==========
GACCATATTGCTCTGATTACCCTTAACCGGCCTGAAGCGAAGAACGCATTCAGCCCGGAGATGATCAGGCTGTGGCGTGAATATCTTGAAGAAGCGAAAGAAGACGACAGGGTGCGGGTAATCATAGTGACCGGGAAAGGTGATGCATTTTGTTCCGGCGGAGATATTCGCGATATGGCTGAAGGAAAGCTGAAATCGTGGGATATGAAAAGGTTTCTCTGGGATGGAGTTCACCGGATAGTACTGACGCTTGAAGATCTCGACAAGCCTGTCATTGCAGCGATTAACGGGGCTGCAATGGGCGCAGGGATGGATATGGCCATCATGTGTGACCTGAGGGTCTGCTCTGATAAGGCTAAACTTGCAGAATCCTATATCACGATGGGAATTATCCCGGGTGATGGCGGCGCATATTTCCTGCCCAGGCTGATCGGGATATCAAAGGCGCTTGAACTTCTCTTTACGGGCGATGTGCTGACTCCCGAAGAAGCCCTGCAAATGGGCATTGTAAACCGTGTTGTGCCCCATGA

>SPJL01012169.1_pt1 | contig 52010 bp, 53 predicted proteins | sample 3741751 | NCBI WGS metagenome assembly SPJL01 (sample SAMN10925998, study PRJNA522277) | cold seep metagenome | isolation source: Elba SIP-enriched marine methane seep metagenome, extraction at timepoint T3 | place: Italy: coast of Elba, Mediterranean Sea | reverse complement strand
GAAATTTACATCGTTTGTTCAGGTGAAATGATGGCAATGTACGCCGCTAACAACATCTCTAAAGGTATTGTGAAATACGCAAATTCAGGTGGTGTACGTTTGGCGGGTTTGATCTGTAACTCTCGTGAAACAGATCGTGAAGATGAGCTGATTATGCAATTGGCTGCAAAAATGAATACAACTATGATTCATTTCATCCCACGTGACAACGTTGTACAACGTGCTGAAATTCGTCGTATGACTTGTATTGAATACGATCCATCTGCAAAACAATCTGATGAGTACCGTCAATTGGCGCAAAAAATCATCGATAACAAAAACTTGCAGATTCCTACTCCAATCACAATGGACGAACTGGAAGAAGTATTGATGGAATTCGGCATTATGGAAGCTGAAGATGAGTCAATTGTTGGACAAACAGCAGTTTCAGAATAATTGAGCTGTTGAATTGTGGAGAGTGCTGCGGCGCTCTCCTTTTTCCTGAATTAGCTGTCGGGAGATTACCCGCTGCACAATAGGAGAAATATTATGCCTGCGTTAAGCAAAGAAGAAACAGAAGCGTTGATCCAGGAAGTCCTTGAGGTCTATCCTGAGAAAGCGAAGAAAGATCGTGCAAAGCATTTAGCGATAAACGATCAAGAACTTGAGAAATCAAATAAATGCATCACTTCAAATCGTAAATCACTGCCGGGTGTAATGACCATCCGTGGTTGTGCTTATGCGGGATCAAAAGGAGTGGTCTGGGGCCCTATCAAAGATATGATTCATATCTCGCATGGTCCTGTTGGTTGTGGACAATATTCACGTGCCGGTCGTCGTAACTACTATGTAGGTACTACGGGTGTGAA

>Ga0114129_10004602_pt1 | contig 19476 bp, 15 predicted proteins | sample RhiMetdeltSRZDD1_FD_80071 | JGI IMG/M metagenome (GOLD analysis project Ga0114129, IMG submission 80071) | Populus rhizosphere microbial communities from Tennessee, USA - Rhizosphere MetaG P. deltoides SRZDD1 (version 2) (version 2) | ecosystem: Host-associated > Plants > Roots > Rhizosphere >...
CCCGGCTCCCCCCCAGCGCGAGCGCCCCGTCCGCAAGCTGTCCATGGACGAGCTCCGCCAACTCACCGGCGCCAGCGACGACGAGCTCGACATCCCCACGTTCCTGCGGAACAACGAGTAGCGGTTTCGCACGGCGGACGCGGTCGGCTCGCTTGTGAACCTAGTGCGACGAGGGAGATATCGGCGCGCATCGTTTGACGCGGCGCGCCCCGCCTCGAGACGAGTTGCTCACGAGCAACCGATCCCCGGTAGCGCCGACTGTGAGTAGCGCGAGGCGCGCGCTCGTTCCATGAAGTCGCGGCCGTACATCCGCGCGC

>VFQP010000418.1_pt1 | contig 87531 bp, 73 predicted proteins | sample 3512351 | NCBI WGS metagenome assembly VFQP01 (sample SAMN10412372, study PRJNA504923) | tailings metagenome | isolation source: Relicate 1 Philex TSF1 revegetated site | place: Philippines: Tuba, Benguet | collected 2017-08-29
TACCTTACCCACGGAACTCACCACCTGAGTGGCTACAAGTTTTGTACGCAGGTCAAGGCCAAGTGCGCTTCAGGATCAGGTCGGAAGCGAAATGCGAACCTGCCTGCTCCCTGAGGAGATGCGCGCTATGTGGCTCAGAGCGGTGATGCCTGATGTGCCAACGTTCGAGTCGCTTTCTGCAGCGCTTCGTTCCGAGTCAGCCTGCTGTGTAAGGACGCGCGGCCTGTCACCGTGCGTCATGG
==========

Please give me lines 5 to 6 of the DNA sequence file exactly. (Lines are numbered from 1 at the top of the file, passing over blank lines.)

CCCGGCTCCCCCCCAGCGCGAGCGCCCCGTCCGCAAGCTGTCCATGGACGAGCTCCGCCAACTCACCGGCGCCAGCGACGACGAGCTCGACATCCCCACGTTCCTGCGGAACAACGAGTAGCGGTTTCGCACGGCGGACGCGGTCGGCTCGCTTGTGAACCTAGTGCGACGAGGGAGATATCGGCGCGCATCGTTTGACGCGGCGCGCCCCGCCTCGAGACGAGTTGCTCACGAGCAACCGATCCCCGGTAGCGCCGACTGTGAGTAGCGCGAGGCGCGCGCTCGTTCCATGAAGTCGCGGCCGTACATCCGCGCGC

>VFQP010000418.1_pt1 | contig 87531 bp, 73 predicted proteins | sample 3512351 | NCBI WGS metagenome assembly VFQP01 (sample SAMN10412372, study PRJNA504923) | tailings metagenome | isolation source: Relicate 1 Philex TSF1 revegetated site | place: Philippines: Tuba, Benguet | collected 2017-08-29